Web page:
This all sounds like perfect common sense to me, so I feel a bit dumb writing it down here like it's some kind of amazing new discovery. And I am not claiming to be completely clean of ever having broken some of these rules myself. But I feel like it is getting worse lately. I feel like we'd all rather be snarky and negative and competitive with each other, and that makes me really sad.

In the early days of the internet, so many would sit behind their computer screens and be absolutely vicious to each other on forums or message boards or fan sites. There was a sense of anonymity back then, and that created a freedom to express (oftentimes really negative) opinions without repercussions. Anonymity is a bit cowardly, admittedly, but it can be far more detrimental today, in an online world in which it is increasingly harder to hide your true identity.

Don't get me wrong: I still love Twitter. It is still one of my main forms of promoting my writing, be it interviews, reviews, or my book, which I'm still trying to sell more and more copies of (and if you'd like to start following me now, I promise to keep it clean; keep it professional; and keep it mature. It's not as boring as it sounds!). But in the immortal words of Mean Girls, "I just wish I could bake a cake filled with rainbows and smiles and everyone would eat and be happy..." And, you know, awesome TV that was sadly canceled before its time could be magically resurrected.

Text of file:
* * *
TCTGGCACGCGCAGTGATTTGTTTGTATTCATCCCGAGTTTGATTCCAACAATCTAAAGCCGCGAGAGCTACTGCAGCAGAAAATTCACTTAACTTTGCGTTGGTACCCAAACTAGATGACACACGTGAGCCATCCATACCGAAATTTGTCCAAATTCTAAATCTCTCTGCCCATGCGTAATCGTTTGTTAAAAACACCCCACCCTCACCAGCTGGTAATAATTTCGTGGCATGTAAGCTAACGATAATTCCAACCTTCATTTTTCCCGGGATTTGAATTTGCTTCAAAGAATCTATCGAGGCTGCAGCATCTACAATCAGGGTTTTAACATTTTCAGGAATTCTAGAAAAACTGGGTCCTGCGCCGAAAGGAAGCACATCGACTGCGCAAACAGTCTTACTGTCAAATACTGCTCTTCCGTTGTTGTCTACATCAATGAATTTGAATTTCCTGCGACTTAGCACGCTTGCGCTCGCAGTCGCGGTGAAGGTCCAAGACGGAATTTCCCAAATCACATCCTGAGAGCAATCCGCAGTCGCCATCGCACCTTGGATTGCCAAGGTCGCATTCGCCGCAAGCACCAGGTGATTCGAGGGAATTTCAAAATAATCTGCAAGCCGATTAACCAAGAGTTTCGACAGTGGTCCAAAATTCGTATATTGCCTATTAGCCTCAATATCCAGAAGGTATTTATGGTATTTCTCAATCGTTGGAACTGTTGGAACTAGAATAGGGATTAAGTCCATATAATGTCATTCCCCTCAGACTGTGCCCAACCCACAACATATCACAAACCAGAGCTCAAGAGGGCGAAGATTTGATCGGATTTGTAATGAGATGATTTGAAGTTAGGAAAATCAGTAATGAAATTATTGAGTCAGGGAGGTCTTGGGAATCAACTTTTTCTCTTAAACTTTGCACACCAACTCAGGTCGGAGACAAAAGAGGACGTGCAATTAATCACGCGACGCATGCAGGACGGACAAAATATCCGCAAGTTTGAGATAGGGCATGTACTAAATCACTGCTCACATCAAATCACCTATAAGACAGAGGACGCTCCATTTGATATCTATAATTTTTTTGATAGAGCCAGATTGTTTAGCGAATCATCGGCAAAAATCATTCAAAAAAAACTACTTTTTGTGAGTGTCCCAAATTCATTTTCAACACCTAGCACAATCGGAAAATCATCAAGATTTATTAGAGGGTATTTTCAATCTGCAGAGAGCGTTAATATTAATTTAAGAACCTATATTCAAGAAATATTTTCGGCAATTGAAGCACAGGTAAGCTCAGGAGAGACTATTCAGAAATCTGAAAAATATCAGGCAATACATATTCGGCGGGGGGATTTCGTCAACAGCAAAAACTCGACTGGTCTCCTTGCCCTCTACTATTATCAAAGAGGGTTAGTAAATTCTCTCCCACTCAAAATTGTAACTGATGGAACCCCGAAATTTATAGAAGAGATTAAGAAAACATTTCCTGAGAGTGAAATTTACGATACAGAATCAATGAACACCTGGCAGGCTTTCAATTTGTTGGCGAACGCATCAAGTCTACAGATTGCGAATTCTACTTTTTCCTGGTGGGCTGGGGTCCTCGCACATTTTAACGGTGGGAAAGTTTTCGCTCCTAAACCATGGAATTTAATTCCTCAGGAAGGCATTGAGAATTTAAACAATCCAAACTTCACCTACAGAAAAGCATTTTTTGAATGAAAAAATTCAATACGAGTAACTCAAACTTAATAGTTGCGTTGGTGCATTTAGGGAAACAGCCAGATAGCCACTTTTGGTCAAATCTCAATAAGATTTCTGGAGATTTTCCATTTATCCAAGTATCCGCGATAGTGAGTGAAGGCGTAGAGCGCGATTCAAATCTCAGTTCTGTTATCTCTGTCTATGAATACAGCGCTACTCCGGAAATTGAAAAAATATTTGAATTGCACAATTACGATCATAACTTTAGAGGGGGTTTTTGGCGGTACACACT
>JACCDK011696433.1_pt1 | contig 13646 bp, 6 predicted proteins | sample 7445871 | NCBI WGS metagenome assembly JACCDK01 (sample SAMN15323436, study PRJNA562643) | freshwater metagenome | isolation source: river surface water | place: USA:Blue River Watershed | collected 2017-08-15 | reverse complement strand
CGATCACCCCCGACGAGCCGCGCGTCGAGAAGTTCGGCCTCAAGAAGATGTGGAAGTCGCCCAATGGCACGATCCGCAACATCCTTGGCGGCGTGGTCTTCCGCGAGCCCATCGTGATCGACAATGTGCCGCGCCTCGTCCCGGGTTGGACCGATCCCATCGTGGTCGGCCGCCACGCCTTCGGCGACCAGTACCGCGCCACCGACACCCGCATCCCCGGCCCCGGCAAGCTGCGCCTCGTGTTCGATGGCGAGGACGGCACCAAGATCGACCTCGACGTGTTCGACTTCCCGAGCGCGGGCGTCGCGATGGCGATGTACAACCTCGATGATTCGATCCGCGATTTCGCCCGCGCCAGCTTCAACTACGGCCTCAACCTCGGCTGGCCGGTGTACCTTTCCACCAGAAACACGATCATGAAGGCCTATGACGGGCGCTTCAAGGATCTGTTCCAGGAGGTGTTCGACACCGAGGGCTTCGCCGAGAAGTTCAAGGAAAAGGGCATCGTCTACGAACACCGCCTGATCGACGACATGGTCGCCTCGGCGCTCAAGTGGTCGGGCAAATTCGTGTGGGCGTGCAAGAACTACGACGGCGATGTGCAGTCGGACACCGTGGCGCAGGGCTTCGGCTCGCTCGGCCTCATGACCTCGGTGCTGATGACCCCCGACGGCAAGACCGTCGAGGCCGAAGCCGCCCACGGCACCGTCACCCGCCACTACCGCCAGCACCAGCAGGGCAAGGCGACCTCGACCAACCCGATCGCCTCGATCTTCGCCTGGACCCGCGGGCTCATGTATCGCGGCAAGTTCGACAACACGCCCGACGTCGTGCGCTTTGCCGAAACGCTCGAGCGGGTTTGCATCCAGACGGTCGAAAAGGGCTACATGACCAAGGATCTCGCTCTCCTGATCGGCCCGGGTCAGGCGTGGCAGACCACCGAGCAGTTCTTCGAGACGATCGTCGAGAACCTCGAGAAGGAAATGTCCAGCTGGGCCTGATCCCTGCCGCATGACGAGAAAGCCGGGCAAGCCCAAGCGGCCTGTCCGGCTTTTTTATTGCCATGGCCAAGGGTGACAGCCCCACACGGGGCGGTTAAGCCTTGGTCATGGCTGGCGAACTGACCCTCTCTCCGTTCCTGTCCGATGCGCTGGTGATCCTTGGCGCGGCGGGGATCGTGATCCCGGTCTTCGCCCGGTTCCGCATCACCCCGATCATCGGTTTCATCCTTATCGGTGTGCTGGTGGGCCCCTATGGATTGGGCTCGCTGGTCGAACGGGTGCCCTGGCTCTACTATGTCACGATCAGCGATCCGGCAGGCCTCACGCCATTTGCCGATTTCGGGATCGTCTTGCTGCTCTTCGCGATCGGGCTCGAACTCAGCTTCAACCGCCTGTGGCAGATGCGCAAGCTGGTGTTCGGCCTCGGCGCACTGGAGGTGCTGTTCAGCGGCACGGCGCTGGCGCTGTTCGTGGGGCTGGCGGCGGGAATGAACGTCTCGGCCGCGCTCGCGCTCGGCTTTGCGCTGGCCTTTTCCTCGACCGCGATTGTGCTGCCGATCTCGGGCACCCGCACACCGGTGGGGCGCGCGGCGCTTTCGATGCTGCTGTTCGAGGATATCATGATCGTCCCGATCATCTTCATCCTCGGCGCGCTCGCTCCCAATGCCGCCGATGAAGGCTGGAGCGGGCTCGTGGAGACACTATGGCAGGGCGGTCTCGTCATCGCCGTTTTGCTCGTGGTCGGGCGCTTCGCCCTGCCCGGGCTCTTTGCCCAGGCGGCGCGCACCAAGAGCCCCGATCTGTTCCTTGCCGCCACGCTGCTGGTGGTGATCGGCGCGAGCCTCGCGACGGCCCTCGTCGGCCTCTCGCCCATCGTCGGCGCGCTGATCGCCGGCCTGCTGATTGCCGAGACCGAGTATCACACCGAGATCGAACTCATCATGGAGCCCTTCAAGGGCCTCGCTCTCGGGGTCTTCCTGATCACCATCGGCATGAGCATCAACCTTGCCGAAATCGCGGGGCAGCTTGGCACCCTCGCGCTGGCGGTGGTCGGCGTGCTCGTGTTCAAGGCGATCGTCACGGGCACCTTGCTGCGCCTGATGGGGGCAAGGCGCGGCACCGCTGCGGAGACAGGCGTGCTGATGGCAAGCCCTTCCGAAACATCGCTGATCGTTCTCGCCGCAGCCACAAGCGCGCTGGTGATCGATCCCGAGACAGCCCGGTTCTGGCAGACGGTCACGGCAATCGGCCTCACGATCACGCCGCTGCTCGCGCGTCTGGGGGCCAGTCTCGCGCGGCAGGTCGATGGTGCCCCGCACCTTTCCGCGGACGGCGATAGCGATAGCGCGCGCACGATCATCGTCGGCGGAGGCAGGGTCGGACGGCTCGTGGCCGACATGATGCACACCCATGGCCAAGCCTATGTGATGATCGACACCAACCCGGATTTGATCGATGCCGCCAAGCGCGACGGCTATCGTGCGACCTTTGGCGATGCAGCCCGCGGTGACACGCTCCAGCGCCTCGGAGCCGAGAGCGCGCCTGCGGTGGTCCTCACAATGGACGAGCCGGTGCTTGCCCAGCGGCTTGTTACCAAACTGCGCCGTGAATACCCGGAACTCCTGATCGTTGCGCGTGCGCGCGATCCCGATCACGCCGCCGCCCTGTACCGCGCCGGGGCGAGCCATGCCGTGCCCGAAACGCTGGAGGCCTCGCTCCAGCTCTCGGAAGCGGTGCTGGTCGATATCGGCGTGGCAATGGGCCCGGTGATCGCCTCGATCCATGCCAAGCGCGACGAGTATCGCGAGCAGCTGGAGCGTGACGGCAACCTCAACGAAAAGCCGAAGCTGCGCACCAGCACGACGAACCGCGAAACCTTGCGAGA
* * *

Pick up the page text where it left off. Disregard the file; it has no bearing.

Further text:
1 comment:

Lisa said...

I can understand what you are saying. The 'tone' of Twitter has changed of late ;it has picked up, got faster, become nastier somehow.
'Tweet's' now all seem to have an agenda and its leaving me cold. Twitter has indeed become a playground and not a nice playground at that.
I think we all need to get outside more........
Lisa x